Build a drone with Fusion 360
Jort van Welbergen uses Fusion 360 to concept a drone, then gives tips on getting the most from the free software
See how Jort van Welbergen uses Fusion 360 to create a 3D drone concept.
Fusion 360 is relatively new, really exciting and – most surprising of all – free CAD modelling software, which has gained a lot of interest from the entertainment industry. you can get it from http://ifxm.ag/f-360.
CAD software is used to design machine parts; it’s Boolean based and uses methods that are quite different from polygonal modelling software such as Maya or 3ds Max. It also directly interacts with both CNC milling and 3D printing machines, which enables rapid prototyping of whatever objects you want to model.
This makes it very interesting for the film industry for instance, where concept models can be printed on set and be used the next day. It also means that mechanical parts are far easier not just to make, but also to run multiple stress tests on.
In this workshop I’ll show you the process that I used daily to make the props and even vehicles of the space simulation video game Star Citizen. I’ll show how I solve realistic problems using this new software, and how I take a concept from a quick sketch to a fully working, realistic end product.
I hope I can get you excited to try it out for yourself and see what type of creations you can come up with!
Doing research and where to look 1
Every design starts with a brief. For this ImagineFX design I wanted to create a realistic reconnaissance drone, used by a fictional private defence force. It has to be portable, easy to repair and operate, and consist of highend modular parts. Most of all, I want to make it feel as if it could be built straightaway by a film studio workshop.
Getting reference is crucial, but obtaining the right reference is even more important. As a concept artist it’s your job to provide new and original ideas. Therefore, you should research as much as possible on everything related to what you’re designing. Make sure to watch videos of things being taken apart, for instance, to gain a better understanding of whatever you’re trying to create.
Sketches and iteration 2
Fusion 360 is precise and accurate, but for the early sketching stage I prefer to use SketchUp Pro. I mainly work in cylinders and boxes and try not only to arrange them in a visually pleasing way, but also take into account how a device will be used – how would it be assembled, how would it fly, how would it land, and so on.
Import into Fusion 360 3
I upload my chosen blockout into the cloud of Fusion 360, so I can bring it in and start modelling on top of it. I also bring in a scale model, so I can easily see if, for instance, the buttons and bolts are the correct size. I tend to create a new project for every new design, so I can easily find all the parts without being distracted.
Block out in Fusion 360 4
I tend to remodel everything in Fusion 360 using boxes and cylinders. I start by copying my initial blockout but quickly separate the parts of my drone. From research I know I need components such as a battery, computer and motors. Here I used a two-part frame: a flight frame of carbon and a component frame out of 3D printed plastic.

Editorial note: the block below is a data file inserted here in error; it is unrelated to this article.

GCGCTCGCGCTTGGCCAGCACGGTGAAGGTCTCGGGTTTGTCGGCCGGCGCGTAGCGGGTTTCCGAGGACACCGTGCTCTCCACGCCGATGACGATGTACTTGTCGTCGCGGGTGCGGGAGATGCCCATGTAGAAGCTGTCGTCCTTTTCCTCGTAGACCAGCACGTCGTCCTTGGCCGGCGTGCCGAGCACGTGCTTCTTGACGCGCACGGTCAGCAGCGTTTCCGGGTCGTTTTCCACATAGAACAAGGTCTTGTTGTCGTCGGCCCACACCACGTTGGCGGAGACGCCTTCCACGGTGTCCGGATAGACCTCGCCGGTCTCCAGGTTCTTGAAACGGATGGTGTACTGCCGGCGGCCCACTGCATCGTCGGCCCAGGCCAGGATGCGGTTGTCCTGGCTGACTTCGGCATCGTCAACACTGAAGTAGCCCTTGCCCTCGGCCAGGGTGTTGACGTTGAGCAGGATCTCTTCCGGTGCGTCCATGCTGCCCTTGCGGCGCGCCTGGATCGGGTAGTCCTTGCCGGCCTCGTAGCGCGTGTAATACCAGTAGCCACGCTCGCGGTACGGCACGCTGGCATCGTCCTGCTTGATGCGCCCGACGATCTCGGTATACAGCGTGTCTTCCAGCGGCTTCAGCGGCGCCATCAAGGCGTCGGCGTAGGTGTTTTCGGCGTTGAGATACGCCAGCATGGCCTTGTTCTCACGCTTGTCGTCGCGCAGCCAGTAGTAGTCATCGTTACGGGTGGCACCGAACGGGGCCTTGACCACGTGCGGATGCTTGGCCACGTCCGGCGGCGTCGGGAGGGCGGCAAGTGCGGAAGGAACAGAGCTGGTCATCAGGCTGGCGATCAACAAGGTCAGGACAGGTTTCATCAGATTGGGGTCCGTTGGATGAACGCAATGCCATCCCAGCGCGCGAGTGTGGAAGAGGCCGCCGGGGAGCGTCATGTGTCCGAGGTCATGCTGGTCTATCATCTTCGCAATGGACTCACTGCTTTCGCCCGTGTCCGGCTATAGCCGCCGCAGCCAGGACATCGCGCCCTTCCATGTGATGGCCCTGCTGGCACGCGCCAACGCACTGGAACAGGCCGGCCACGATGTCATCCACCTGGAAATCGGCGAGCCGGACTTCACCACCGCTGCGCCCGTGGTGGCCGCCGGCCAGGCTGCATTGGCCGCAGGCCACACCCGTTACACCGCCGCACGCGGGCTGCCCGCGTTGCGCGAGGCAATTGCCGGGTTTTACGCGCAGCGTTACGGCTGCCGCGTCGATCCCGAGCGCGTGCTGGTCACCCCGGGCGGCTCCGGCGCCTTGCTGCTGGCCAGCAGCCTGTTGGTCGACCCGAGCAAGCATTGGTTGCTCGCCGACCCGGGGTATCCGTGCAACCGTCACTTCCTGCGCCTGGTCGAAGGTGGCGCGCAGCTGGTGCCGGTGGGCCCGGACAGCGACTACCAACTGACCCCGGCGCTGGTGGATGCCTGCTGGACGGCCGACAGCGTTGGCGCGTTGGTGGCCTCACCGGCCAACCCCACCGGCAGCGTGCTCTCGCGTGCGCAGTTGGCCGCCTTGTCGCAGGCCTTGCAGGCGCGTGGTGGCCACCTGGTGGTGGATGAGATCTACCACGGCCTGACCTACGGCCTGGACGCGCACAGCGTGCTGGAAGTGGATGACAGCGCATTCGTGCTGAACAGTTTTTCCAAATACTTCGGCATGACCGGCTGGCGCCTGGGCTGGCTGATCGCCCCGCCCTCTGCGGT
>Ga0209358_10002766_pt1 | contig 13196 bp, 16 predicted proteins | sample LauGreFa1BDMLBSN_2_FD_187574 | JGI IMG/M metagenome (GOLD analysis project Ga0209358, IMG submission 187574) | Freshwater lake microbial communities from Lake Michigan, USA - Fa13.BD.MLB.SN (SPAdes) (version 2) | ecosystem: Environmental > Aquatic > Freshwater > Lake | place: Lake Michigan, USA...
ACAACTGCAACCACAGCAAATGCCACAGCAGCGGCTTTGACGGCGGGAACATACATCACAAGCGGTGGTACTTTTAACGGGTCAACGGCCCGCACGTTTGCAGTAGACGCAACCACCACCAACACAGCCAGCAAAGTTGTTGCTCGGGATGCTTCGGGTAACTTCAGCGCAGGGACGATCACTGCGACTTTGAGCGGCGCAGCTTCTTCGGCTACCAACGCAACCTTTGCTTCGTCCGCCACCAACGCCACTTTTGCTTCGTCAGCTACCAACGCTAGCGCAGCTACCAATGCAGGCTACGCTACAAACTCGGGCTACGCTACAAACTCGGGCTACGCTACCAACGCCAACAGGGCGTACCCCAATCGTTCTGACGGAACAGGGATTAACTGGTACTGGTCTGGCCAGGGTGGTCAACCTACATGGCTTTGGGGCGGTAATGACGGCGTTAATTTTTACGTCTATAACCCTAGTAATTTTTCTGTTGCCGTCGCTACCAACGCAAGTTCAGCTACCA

Fusion 360 workflows 5
My main workflow is working from sketches and with the timeline, which is the default. This enables you to reuse and adjust the steps you take. I use the Sculpting workflow for organic shapes such as the props, which is a form of Sub-D (sub-division) modelling. I try to use patterns a lot and will keep working in one component for as long as I can to keep things organised early on.
Fusion 360 tools 6
Working from sketches I extrude forms, adding and subtracting shapes to suit. I also use a lot of split body commands to create cut lines and flush components. Finally, I use the Chamfer and Fillet tools for the round edges and faces. These simple tools, when used correctly, can yield great results.
Finishing the blockout 7
Once I’ve blocked out all my main shapes and a mocked-up body that will serve as a guideline, I split up my main components so I can start detailing them out individually. This is especially useful for parts that I’ll reuse, such as the propeller arms. Furthermore, as your models become more complex, Fusion 360 tends to get laggy. Splitting things up is the best way to deal with this.
The frame serves the features 8
The first thing I do when detailing is rework the frame. It’s really only there to support the components that go into it. Make sure you don’t have excess material, and try to use light reinforced structures wherever possible. Build the frame around the features and keep in mind where bolts and cables will be attached.
Keeping things organised 9
I’ve already mentioned that I split everything up into components. I then use a new main assembly where I bring these all together and update them every time I save a new version. This will enable me to look at the bigger picture. It’s a bit confusing at first and not as fast as working in regular modelling software, but this is just the way Fusion 360 works.
Enhancing the bodywork 10
The body’s main function is to protect vulnerable parts of the drone from the elements. I like to make it fit as tight as possible over the frame and parts while still maintaining an aerodynamic shape. Be sure to hollow it out too, and add a way to connect it physically to the frame. Intersecting geometry is physically not possible.
The smaller details 11
Every motor needs power, and every part needs to be attached to the frame in one way or another. I really like getting this deep into a design, although it’s not always needed. I try to think about all my parts in a logical way, taking into account the effects of weight, material and force on the device.